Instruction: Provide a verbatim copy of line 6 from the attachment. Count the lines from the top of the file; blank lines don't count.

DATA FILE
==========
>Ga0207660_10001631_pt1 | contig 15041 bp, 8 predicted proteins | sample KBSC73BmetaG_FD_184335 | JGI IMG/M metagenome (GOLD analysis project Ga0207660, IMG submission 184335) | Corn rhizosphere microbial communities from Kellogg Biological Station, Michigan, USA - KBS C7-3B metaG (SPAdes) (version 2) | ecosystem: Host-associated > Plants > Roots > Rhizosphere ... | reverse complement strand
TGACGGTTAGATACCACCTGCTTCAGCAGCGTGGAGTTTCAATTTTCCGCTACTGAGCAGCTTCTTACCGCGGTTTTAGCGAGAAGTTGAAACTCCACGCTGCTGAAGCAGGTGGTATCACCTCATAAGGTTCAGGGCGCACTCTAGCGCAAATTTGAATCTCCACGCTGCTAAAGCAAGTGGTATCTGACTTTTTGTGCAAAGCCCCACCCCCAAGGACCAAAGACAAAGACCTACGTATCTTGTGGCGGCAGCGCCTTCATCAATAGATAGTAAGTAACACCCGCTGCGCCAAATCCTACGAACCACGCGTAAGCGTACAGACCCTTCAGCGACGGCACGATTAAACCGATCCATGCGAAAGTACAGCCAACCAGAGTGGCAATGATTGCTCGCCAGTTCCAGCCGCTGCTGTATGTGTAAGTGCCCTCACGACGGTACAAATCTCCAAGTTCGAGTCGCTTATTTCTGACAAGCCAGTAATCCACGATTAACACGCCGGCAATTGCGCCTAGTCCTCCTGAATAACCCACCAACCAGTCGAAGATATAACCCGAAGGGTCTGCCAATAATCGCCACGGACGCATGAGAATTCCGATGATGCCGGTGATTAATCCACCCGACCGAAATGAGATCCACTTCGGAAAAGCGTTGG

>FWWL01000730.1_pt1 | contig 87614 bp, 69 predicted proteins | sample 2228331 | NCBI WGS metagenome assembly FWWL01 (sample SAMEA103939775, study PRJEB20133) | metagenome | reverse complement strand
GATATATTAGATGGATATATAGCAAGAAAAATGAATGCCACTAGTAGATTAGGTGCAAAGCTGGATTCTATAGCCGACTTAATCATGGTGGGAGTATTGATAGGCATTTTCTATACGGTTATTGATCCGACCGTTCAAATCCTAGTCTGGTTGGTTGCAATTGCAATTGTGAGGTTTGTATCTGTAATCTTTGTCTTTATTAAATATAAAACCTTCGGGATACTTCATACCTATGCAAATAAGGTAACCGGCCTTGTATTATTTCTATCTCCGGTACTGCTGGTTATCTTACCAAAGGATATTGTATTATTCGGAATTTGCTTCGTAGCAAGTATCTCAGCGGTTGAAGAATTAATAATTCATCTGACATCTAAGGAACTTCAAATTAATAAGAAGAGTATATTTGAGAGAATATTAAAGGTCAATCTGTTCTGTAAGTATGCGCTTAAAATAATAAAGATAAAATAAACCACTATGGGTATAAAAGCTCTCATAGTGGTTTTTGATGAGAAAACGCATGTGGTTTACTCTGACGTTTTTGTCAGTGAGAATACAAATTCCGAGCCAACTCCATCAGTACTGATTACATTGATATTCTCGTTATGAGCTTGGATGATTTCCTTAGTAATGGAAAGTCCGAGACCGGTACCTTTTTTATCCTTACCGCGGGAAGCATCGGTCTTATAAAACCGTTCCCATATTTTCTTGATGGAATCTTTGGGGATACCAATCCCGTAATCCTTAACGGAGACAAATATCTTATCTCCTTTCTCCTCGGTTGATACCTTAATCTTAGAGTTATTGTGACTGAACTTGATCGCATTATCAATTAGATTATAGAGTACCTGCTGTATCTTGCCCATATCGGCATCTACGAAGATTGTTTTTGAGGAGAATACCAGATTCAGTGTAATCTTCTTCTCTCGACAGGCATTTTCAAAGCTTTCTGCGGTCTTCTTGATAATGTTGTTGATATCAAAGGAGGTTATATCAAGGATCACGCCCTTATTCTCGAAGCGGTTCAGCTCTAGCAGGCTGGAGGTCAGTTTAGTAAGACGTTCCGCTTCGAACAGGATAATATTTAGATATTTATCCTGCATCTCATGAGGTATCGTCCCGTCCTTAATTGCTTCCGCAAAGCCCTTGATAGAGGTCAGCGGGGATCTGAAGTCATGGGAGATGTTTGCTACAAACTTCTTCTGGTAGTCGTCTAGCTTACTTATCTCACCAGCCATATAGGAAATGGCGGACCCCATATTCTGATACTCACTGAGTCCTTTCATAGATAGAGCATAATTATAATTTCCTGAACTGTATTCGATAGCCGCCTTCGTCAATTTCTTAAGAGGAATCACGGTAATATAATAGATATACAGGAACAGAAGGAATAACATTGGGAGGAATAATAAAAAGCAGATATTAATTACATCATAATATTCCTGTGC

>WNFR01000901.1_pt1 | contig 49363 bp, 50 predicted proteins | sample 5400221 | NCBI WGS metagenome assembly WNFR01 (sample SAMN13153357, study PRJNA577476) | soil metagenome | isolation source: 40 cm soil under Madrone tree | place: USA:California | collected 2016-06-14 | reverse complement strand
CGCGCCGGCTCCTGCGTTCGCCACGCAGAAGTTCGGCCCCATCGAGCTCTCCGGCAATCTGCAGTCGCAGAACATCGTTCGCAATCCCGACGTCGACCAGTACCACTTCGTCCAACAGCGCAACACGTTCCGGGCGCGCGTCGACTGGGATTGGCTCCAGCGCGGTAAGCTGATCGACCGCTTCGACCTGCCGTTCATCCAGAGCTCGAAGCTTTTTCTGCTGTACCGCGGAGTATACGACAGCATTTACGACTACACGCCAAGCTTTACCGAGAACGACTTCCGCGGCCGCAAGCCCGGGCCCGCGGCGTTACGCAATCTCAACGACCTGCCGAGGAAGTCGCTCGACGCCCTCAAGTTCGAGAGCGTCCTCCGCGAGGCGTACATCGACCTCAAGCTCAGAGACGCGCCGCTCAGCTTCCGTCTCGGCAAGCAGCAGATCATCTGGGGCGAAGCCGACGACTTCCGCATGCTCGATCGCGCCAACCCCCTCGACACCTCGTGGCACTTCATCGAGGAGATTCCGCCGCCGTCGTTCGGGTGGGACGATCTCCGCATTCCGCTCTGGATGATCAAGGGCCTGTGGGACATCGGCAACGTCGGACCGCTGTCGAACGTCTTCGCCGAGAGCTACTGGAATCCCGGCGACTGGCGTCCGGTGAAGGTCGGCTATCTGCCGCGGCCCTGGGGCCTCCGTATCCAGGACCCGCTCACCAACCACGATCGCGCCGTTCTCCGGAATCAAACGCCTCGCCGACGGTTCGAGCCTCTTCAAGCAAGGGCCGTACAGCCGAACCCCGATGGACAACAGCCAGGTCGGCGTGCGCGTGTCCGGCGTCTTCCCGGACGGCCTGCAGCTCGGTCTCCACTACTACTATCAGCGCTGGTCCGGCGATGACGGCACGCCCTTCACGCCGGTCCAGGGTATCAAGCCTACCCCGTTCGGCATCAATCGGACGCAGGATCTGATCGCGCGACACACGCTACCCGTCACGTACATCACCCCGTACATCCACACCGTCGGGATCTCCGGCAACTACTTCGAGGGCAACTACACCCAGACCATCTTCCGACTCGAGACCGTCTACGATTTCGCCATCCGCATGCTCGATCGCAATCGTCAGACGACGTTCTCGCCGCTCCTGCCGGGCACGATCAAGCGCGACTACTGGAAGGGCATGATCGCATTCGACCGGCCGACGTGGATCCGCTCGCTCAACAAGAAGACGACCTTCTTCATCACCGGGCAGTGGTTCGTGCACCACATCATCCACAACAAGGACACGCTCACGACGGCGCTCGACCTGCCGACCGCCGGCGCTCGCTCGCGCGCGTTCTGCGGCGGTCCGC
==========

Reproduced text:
CGCGCCGGCTCCTGCGTTCGCCACGCAGAAGTTCGGCCCCATCGAGCTCTCCGGCAATCTGCAGTCGCAGAACATCGTTCGCAATCCCGACGTCGACCAGTACCACTTCGTCCAACAGCGCAACACGTTCCGGGCGCGCGTCGACTGGGATTGGCTCCAGCGCGGTAAGCTGATCGACCGCTTCGACCTGCCGTTCATCCAGAGCTCGAAGCTTTTTCTGCTGTACCGCGGAGTATACGACAGCATTTACGACTACACGCCAAGCTTTACCGAGAACGACTTCCGCGGCCGCAAGCCCGGGCCCGCGGCGTTACGCAATCTCAACGACCTGCCGAGGAAGTCGCTCGACGCCCTCAAGTTCGAGAGCGTCCTCCGCGAGGCGTACATCGACCTCAAGCTCAGAGACGCGCCGCTCAGCTTCCGTCTCGGCAAGCAGCAGATCATCTGGGGCGAAGCCGACGACTTCCGCATGCTCGATCGCGCCAACCCCCTCGACACCTCGTGGCACTTCATCGAGGAGATTCCGCCGCCGTCGTTCGGGTGGGACGATCTCCGCATTCCGCTCTGGATGATCAAGGGCCTGTGGGACATCGGCAACGTCGGACCGCTGTCGAACGTCTTCGCCGAGAGCTACTGGAATCCCGGCGACTGGCGTCCGGTGAAGGTCGGCTATCTGCCGCGGCCCTGGGGCCTCCGTATCCAGGACCCGCTCACCAACCACGATCGCGCCGTTCTCCGGAATCAAACGCCTCGCCGACGGTTCGAGCCTCTTCAAGCAAGGGCCGTACAGCCGAACCCCGATGGACAACAGCCAGGTCGGCGTGCGCGTGTCCGGCGTCTTCCCGGACGGCCTGCAGCTCGGTCTCCACTACTACTATCAGCGCTGGTCCGGCGATGACGGCACGCCCTTCACGCCGGTCCAGGGTATCAAGCCTACCCCGTTCGGCATCAATCGGACGCAGGATCTGATCGCGCGACACACGCTACCCGTCACGTACATCACCCCGTACATCCACACCGTCGGGATCTCCGGCAACTACTTCGAGGGCAACTACACCCAGACCATCTTCCGACTCGAGACCGTCTACGATTTCGCCATCCGCATGCTCGATCGCAATCGTCAGACGACGTTCTCGCCGCTCCTGCCGGGCACGATCAAGCGCGACTACTGGAAGGGCATGATCGCATTCGACCGGCCGACGTGGATCCGCTCGCTCAACAAGAAGACGACCTTCTTCATCACCGGGCAGTGGTTCGTGCACCACATCATCCACAACAAGGACACGCTCACGACGGCGCTCGACCTGCCGACCGCCGGCGCTCGCTCGCGCGCGTTCTGCGGCGGTCCGC